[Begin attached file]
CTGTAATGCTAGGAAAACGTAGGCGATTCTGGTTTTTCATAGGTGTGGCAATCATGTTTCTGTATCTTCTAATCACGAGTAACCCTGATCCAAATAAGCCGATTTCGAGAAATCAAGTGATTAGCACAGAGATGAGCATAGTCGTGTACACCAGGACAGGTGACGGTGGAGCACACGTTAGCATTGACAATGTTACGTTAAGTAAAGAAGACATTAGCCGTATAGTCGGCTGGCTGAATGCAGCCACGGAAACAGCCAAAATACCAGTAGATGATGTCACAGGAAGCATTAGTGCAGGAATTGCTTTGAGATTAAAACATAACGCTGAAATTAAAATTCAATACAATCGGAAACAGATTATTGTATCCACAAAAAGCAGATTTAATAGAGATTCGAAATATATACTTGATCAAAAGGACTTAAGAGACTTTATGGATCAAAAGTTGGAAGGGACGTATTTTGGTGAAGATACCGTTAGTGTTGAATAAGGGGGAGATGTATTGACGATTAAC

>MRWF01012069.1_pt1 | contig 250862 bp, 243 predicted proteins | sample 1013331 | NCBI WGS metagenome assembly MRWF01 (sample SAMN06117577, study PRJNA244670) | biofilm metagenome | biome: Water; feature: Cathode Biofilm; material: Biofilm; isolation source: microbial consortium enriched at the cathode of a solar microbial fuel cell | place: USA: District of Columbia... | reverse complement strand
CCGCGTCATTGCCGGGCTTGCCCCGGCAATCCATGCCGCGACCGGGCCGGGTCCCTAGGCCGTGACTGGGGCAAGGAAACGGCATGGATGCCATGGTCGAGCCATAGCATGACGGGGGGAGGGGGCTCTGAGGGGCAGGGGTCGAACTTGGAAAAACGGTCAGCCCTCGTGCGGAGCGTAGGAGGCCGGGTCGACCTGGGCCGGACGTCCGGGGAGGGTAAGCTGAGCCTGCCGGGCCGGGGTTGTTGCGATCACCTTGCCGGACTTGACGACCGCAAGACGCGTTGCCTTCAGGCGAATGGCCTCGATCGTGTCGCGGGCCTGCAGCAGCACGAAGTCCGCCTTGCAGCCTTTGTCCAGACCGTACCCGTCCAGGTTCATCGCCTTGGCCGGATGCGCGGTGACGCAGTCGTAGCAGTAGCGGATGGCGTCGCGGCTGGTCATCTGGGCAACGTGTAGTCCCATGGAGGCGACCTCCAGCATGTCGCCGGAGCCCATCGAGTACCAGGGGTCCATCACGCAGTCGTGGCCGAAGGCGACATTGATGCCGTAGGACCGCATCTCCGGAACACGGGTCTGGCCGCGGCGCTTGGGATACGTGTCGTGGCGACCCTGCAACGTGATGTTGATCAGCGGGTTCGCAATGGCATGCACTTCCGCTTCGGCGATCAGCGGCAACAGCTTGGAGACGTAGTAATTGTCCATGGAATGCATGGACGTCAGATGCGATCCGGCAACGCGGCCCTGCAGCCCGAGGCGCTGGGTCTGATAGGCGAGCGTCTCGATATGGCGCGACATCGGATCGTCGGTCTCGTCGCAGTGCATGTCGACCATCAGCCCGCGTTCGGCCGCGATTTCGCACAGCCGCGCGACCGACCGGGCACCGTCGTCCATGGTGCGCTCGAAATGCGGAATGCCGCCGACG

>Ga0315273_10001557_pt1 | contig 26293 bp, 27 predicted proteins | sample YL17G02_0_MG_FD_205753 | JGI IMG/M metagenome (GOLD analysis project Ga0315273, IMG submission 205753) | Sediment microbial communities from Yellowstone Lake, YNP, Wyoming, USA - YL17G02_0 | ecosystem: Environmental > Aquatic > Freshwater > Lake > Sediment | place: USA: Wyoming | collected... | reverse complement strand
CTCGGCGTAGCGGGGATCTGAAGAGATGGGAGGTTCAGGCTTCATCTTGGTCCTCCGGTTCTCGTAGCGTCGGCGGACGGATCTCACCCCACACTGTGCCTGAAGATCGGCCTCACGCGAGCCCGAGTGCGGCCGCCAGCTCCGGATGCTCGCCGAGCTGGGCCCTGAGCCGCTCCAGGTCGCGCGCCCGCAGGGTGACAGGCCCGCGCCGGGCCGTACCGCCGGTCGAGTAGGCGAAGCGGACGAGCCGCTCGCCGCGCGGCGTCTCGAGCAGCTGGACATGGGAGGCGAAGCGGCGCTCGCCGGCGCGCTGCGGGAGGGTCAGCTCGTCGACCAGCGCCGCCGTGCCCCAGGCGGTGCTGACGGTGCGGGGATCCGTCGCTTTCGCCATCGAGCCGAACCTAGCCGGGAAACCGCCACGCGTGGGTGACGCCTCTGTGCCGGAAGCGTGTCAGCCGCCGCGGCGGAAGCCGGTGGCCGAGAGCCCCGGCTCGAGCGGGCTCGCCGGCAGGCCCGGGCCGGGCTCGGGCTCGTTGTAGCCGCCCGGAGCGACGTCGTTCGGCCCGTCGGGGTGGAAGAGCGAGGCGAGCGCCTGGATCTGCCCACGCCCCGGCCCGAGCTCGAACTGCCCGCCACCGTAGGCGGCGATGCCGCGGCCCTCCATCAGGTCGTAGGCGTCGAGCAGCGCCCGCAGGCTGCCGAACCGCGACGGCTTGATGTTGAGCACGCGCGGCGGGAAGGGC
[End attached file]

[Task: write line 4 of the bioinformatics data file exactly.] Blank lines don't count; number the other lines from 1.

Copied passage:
>Ga0315273_10001557_pt1 | contig 26293 bp, 27 predicted proteins | sample YL17G02_0_MG_FD_205753 | JGI IMG/M metagenome (GOLD analysis project Ga0315273, IMG submission 205753) | Sediment microbial communities from Yellowstone Lake, YNP, Wyoming, USA - YL17G02_0 | ecosystem: Environmental > Aquatic > Freshwater > Lake > Sediment | place: USA: Wyoming | collected... | reverse complement strand